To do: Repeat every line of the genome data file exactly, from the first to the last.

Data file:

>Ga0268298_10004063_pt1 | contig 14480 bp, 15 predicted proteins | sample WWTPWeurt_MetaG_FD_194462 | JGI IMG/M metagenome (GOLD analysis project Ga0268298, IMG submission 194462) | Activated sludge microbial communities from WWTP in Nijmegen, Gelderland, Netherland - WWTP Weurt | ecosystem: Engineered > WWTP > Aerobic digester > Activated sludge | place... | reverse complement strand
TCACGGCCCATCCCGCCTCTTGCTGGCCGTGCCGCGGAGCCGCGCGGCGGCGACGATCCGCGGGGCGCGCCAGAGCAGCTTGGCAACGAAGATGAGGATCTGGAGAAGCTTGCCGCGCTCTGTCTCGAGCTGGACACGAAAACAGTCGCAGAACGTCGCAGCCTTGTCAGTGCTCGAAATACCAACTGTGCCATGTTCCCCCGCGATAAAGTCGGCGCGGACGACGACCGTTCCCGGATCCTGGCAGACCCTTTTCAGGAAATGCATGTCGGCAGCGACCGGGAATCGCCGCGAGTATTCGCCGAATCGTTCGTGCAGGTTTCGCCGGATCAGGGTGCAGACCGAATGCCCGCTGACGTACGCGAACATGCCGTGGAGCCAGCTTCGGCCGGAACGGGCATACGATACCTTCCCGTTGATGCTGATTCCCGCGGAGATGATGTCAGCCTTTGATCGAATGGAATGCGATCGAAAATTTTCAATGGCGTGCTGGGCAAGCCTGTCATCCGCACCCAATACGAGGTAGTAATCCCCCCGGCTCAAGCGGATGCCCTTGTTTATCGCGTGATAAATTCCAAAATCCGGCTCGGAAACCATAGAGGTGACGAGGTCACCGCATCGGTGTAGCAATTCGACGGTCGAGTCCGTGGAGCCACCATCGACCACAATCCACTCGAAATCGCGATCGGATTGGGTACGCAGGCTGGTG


>Ga0268298_10004063_pt1 | contig 14480 bp, 15 predicted proteins | sample WWTPWeurt_MetaG_FD_194462 | JGI IMG/M metagenome (GOLD analysis project Ga0268298, IMG submission 194462) | Activated sludge microbial communities from WWTP in Nijmegen, Gelderland, Netherland - WWTP Weurt | ecosystem: Engineered > WWTP > Aerobic digester > Activated sludge | place... | reverse complement strand
TCACGGCCCATCCCGCCTCTTGCTGGCCGTGCCGCGGAGCCGCGCGGCGGCGACGATCCGCGGGGCGCGCCAGAGCAGCTTGGCAACGAAGATGAGGATCTGGAGAAGCTTGCCGCGCTCTGTCTCGAGCTGGACACGAAAACAGTCGCAGAACGTCGCAGCCTTGTCAGTGCTCGAAATACCAACTGTGCCATGTTCCCCCGCGATAAAGTCGGCGCGGACGACGACCGTTCCCGGATCCTGGCAGACCCTTTTCAGGAAATGCATGTCGGCAGCGACCGGGAATCGCCGCGAGTATTCGCCGAATCGTTCGTGCAGGTTTCGCCGGATCAGGGTGCAGACCGAATGCCCGCTGACGTACGCGAACATGCCGTGGAGCCAGCTTCGGCCGGAACGGGCATACGATACCTTCCCGTTGATGCTGATTCCCGCGGAGATGATGTCAGCCTTTGATCGAATGGAATGCGATCGAAAATTTTCAATGGCGTGCTGGGCAAGCCTGTCATCCGCACCCAATACGAGGTAGTAATCCCCCCGGCTCAAGCGGATGCCCTTGTTTATCGCGTGATAAATTCCAAAATCCGGCTCGGAAACCATAGAGGTGACGAGGTCACCGCATCGGTGTAGCAATTCGACGGTCGAGTCCGTGGAGCCACCATCGACCACAATCCACTCGAAATCGCGATCGGATTGGGTACGCAGGCTGGTG